Saturday, June 22, 2024

Massachusetts Avenue south of Cambridge’s Porter Square on June 14, 2022, after removal of sections of a center median to keep parking while installing bike lanes. (Photo: Marc Levy)

In figuring out how 2 miles of reconstructed Massachusetts Avenue will work block by block with new separated bike lanes, members of a Cambridge working group said Thursday that they had to balance the conflicting needs of different kinds of  transportation. They also had a challenge at least as big: community outreach.

Necessary trade-offs need to be signaled from the beginning to avoid the rancor that has surrounded bike lane installations so far, members said.

“It’s not that we’re trying to destroy businesses, or make it easy for people to do something over another thing, or that it’s all about the cyclists,” said Laurie Pessah, one of 14 members of the working group appointed April 24 by the city manager to grapple with $50 million worth of road reconstruction between Cambridge Common and the Arlington town line. “But it’s driven in large part by safety. And that that means slowing down traffic wherever possible, making it more difficult to do maneuvers that introduce conflicts that are hazardous.”

People along the avenue need to hear the working group and staff “emphasizing safety as often as we can,” Pessah said. “There’s going to be delay, there’s going to be inconvenience. But if those are in the cause of safety, I think we’ll get further with the public and maybe be able to unite people to some extent.”

Outreach must begin immediately with “whatever information we have,” said member and Harvard Square Business Association president Denise Jillson. “If I have to go personally door to door to every single HSBA member from The Hong Kong restaurant down to the Porter Square Hotel, I am happy to do that. Because I want to make sure that people understand what’s coming and how they’re going to be impacted.”

That may be essential. “I still meet business owners every day who don’t know about it,” said Steven Beaucher, an architect and the proprietor of the WardMaps store on Massachusetts Avenue, referring to the roadwork.

Fighting for road space

The project encompasses improvements that go far beyond bike lanes, but city staff know from experience – installing the lanes across Cambridge as part of the 2019 Cycling Safety Ordinance – that they draw the most attention and upset. Adding them on narrow streets can mean having to remove parking spaces.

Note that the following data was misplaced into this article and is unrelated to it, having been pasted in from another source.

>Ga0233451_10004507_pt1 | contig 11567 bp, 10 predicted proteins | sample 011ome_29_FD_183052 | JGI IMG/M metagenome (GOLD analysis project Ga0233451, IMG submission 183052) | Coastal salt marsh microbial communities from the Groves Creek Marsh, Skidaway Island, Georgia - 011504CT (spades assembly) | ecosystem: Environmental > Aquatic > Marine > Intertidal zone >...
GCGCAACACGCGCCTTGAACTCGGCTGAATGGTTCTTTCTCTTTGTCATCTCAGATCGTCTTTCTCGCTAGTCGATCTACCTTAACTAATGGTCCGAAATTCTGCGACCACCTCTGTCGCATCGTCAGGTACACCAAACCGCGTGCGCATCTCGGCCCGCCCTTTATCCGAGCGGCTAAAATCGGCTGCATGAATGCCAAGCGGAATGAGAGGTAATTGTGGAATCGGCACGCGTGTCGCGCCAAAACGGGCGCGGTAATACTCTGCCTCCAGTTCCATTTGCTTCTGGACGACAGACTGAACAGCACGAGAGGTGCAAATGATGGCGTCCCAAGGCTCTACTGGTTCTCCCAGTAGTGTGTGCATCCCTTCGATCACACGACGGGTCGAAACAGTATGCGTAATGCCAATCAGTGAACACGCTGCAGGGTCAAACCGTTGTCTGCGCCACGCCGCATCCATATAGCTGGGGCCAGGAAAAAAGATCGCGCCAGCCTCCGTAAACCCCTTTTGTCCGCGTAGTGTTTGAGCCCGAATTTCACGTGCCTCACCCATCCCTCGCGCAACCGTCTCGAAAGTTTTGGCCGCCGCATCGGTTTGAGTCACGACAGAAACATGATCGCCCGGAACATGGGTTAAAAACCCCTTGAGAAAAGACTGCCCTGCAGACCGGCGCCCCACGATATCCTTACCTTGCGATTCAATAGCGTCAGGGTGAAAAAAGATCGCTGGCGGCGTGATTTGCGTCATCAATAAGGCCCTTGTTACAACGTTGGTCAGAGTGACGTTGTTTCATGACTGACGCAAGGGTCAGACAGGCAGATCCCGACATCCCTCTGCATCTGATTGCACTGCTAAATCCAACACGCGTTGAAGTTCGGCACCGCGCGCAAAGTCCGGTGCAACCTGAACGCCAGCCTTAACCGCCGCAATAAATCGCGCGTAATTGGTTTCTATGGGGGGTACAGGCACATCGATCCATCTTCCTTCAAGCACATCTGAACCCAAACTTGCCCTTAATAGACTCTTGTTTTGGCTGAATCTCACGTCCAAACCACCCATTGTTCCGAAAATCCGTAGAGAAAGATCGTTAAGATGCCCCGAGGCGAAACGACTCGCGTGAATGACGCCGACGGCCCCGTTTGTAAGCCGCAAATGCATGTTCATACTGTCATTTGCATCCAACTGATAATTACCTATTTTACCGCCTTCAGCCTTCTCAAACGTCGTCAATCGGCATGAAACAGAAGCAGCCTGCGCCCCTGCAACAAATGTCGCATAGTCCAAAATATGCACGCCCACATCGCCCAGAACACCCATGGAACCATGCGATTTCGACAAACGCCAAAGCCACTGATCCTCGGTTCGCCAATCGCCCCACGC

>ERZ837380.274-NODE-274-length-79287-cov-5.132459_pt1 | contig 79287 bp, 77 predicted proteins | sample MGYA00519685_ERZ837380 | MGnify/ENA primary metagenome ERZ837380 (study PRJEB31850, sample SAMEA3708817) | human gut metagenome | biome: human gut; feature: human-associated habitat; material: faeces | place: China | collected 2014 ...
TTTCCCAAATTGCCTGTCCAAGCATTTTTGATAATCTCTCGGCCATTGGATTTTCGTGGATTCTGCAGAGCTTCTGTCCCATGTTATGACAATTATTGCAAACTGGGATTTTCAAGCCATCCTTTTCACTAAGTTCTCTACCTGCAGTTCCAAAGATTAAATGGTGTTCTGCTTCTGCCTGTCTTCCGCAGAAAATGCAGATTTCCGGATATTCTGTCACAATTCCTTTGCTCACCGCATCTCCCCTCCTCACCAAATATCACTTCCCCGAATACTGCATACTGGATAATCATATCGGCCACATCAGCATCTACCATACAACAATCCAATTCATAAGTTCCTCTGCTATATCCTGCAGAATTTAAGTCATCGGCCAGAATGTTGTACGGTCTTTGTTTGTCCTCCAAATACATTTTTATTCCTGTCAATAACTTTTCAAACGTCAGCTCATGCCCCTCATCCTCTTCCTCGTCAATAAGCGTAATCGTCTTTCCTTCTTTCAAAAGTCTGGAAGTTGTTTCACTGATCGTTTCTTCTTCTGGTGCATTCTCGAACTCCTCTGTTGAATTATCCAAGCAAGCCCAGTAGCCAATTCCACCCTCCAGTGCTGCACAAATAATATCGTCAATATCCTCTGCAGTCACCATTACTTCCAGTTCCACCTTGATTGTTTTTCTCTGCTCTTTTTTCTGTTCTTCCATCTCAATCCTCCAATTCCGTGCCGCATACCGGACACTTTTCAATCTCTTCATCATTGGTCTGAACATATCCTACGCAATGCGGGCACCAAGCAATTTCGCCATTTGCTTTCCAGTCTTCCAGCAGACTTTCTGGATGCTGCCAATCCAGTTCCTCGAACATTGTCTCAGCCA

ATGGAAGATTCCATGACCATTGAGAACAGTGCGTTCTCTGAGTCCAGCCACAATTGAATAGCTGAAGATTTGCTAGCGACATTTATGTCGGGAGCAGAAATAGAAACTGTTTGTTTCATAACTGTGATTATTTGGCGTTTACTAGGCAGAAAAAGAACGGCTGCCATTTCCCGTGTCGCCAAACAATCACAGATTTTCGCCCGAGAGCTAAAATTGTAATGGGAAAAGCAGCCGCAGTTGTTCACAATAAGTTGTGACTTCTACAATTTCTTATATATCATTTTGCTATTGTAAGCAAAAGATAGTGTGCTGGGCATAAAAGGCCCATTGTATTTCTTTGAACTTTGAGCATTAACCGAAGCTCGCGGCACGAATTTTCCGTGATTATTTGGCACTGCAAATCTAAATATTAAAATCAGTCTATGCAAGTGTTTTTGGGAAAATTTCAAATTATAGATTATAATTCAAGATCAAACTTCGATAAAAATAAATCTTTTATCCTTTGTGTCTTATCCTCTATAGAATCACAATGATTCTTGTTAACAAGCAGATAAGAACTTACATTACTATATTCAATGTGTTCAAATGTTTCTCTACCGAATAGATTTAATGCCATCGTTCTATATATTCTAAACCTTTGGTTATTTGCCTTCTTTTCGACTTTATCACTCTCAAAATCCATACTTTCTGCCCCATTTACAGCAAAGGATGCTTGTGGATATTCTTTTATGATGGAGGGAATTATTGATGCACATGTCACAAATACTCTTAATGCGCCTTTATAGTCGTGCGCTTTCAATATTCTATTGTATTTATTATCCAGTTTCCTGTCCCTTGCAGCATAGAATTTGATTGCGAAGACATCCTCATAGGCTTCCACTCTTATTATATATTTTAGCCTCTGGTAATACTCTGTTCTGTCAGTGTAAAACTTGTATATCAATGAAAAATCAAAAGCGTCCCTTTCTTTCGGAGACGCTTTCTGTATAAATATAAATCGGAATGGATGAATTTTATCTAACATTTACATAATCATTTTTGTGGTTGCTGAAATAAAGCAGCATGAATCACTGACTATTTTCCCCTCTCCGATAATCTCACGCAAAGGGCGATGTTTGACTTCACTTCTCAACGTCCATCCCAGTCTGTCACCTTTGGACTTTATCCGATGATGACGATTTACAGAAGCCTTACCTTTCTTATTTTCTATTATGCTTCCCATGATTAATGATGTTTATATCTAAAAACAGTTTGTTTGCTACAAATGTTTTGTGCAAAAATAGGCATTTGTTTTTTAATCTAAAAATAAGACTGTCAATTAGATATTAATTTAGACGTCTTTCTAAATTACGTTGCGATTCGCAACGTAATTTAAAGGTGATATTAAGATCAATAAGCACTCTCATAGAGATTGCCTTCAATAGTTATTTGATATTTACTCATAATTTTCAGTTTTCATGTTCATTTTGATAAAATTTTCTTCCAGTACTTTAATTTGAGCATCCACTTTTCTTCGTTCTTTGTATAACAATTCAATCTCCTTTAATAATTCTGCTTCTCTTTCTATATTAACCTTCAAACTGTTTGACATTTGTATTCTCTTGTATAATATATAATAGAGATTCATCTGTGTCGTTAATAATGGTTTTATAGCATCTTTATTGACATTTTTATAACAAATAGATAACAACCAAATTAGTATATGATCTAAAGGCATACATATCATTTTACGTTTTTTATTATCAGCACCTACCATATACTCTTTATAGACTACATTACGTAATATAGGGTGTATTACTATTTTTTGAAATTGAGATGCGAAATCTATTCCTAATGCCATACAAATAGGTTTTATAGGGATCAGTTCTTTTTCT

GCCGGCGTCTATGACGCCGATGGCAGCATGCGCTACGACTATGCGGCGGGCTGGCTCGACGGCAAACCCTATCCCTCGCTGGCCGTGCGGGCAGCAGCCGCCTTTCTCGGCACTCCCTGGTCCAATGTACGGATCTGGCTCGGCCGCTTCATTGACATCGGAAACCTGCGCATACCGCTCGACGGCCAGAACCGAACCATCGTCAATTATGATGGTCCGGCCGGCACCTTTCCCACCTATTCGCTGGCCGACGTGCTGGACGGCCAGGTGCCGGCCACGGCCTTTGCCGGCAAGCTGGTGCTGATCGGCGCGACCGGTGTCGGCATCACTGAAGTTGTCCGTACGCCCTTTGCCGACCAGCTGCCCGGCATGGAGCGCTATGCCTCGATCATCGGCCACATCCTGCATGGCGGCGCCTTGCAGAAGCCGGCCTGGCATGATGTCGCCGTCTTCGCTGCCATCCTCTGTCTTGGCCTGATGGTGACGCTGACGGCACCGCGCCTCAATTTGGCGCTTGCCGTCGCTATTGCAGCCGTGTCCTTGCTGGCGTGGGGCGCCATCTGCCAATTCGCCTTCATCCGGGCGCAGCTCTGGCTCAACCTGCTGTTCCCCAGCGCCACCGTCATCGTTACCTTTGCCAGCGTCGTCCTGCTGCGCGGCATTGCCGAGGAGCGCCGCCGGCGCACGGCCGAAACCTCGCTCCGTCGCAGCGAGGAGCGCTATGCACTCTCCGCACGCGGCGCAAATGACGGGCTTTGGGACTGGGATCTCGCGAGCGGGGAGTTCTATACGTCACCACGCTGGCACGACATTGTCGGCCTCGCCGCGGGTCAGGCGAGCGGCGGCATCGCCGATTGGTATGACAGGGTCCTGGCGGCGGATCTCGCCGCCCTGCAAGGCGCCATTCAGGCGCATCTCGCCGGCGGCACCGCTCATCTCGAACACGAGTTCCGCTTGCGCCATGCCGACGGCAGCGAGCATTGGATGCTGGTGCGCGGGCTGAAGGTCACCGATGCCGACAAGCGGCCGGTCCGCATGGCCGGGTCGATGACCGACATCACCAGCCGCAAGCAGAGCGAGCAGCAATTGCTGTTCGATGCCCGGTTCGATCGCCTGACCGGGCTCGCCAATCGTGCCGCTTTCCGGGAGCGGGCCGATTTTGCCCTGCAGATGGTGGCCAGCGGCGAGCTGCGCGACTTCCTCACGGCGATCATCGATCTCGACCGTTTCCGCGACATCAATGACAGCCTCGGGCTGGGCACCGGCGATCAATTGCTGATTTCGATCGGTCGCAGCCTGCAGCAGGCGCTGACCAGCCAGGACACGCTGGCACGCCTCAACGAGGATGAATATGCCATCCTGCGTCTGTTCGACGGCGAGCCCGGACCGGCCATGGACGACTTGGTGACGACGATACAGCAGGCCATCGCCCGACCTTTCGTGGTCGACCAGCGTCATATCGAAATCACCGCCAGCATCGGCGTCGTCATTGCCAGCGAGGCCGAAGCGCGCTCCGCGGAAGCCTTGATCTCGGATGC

Pedestrians, bikers, bus riders and drivers are all fighting for road space, working group members said. Since the previous meeting May 18 – the first time the working group met – members were asked to visit the relevant portion of Massachusetts Avenue and identify areas for improvement.

Observations were wide-ranging. Resident Gary Dmytryk, for example, noted a pinch point at Walden Street where a bike lane cuts off, which “absolutely has to be addressed, because it’s crazy to just have the bike lane disappear like that.” Pessah, meanwhile, noted that in certain intersections, a high volume of pedestrians in combination with a large number of cars waiting to turn right results in backed-up traffic. Several working group members noted the difficulty of designating appropriate spaces for loading and delivery vehicles, including president of the Porter Square Neighbors Association Ruth Ryals, who “was most concerned about commercial delivery, because they are everywhere, pulling over wherever they feel like it: in the middle of the car traveling lane or in the middle of the bike lane.”

Guided by statistics and data

Incorporating every suggestion, however, will not be easy. Jerry Friedman, the supervising engineer at the Department of Public Works, emphasized the necessity of compromise. He identified two categories based on levels of necessity: fixed elements, referring to at least one lane of cars and a bike lane in each direction; and optional elements, including turn lanes, bus lanes, curbside access and pedestrian crossings.